"My guess is that if we had a similar event to 2007 happen today, we'd still be caught out somewhere because there's such a fine dividing line.

"I couldn't predict where that might be, but we have to keep on our toes."

Among those forced from her home by the rising water that summer was Sharon Bustany, from Bablock Hythe.

The 52-year-old's static home on a caravan park was declared uninhabitable for a year after.

Four cars were also declared write-offs in the process.

Today, back in the home she fought so hard to protect, she still fears a repeat of five years ago.

She said: "I keep my waders in the car constantly.

"You can never be too prepared for what might happen and I'm still on guard for the rest of this summer about how much water may come down from upstream.

Oxfordshire and Berkshire were hit by the floodwaters in July 2007

"I lost 75% on my buildings and contents insurance as a result of 2007. Anything touched by water had to be thrown away.

"My home has also been raised a further 8in (20cm) off the ground to guard against potential surface water flooding in the future."

'A monetary world'

Despite the Pitt Review's progress and the implementation of new legislation aimed at improving responsibility for waterways, Mrs Bustany feels her community has been ignored.

She added: "To me it's like this, if you've got two pints of water and only a pint glass to pour them in, where does the other pint go?

Start Quote

Some really good things have come out of the Pitt Review, but plenty more needs to happen.”

End Quote Dr Pete Fox Environment Agency

"I'm not happy at all about the response since 2007. There are still plenty of ditches around us which haven't been cleared properly.

"Sadly, we live in a monetary world and if there's a dispute over responsibility, people aren't prepared to pay up if they don't have to.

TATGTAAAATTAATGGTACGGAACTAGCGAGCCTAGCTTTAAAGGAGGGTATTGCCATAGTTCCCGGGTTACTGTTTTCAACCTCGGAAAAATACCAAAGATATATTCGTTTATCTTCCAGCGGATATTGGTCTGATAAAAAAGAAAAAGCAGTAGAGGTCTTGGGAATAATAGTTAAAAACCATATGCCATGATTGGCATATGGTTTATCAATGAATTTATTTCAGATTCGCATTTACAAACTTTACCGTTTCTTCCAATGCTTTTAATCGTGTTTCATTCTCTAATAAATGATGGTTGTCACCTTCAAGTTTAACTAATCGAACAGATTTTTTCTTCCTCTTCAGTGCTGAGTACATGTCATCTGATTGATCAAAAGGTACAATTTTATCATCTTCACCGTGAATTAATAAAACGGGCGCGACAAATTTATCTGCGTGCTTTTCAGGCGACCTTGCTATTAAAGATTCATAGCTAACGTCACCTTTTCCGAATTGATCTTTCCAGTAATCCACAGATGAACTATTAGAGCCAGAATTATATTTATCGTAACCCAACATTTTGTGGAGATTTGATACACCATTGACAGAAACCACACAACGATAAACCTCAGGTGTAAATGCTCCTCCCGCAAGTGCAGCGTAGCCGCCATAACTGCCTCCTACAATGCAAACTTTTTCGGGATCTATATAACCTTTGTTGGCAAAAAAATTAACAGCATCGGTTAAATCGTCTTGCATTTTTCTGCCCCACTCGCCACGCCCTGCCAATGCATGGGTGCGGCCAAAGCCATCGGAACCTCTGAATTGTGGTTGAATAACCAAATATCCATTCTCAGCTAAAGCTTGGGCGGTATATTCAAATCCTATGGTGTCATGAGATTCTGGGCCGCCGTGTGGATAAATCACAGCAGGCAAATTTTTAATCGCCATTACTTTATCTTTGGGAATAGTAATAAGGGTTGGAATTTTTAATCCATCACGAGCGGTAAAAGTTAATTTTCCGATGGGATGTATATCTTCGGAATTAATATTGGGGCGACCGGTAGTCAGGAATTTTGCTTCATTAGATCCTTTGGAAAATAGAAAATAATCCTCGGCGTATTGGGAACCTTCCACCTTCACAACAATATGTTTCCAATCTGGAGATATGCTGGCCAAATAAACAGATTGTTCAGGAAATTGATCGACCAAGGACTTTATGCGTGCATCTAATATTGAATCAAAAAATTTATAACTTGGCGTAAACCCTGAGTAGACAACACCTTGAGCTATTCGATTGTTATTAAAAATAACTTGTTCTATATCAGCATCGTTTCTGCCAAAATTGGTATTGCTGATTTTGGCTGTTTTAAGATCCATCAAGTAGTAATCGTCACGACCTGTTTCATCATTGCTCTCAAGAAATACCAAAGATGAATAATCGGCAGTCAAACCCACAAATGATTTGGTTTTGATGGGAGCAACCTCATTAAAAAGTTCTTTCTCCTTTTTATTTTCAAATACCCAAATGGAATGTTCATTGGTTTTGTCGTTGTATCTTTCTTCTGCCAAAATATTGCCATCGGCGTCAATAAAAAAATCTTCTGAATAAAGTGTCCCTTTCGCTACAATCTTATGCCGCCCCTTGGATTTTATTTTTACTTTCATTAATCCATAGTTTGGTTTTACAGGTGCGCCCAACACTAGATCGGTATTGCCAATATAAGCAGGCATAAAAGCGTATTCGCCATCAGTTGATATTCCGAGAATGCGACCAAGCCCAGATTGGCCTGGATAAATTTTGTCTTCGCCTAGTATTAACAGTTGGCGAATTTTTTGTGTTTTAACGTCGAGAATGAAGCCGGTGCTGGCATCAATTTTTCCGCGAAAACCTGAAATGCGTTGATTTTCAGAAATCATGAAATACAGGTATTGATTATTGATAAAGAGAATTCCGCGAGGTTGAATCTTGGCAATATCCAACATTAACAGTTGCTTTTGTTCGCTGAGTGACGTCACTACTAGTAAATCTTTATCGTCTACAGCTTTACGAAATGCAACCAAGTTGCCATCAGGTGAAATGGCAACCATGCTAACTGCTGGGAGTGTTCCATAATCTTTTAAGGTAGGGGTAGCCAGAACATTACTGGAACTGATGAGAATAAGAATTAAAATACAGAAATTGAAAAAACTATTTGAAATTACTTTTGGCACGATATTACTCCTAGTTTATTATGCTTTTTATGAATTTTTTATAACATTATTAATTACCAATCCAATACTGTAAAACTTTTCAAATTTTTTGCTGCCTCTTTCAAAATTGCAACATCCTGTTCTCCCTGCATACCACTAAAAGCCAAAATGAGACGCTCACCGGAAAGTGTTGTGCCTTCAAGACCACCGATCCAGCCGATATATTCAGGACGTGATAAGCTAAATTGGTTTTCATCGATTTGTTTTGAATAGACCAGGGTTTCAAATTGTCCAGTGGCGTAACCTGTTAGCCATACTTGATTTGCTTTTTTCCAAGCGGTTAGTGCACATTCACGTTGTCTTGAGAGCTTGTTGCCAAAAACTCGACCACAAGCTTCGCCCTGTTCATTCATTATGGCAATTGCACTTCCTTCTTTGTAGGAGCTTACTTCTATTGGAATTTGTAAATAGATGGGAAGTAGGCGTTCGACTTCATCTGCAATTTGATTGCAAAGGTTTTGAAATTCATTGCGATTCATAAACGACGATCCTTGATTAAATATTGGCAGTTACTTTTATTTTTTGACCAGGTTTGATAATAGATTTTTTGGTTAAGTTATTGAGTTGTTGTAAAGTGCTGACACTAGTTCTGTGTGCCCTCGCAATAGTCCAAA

"Back then the response was really slow to reach us. Because we were just a small caravan park, we were treated as secondary homes.

"Today, little has changed. They haven't spent any of the money which has been raised by the local authorities on our area to make us feel more secure."

'Great strides'

The message from the Environment Agency, just one of the bodies monitoring the ongoing situation, is work should never stop.

Pete Fox, head of strategy and investment for flood risk management, says standing still is not an option.

He said: "The floods of 2007 were an important event. They were a catalyst for a lot of the action we've seen since.

"Some really good things have come out of the Pitt Review, but plenty more needs to happen."

Dr Fox added: "We've made great strides since 2007, but if you stand still with how you monitor rivers, you can end up going backwards.

"Rivers are constantly changing and we have to remain vigilant in order to stay one step ahead."

More on This Story

Related Stories

The BBC is not responsible for the content of external Internet sites

BBC Oxford



11 °C 6 °C


Try our new site and tell us what you think. Learn more
Take me there

Copyright © 2015 BBC. The BBC is not responsible for the content of external sites. Read more.

This page is best viewed in an up-to-date web browser with style sheets (CSS) enabled. While you will be able to view the content of this page in your current browser, you will not be able to get the full visual experience. Please consider upgrading your browser software or enabling style sheets (CSS) if you are able to do so.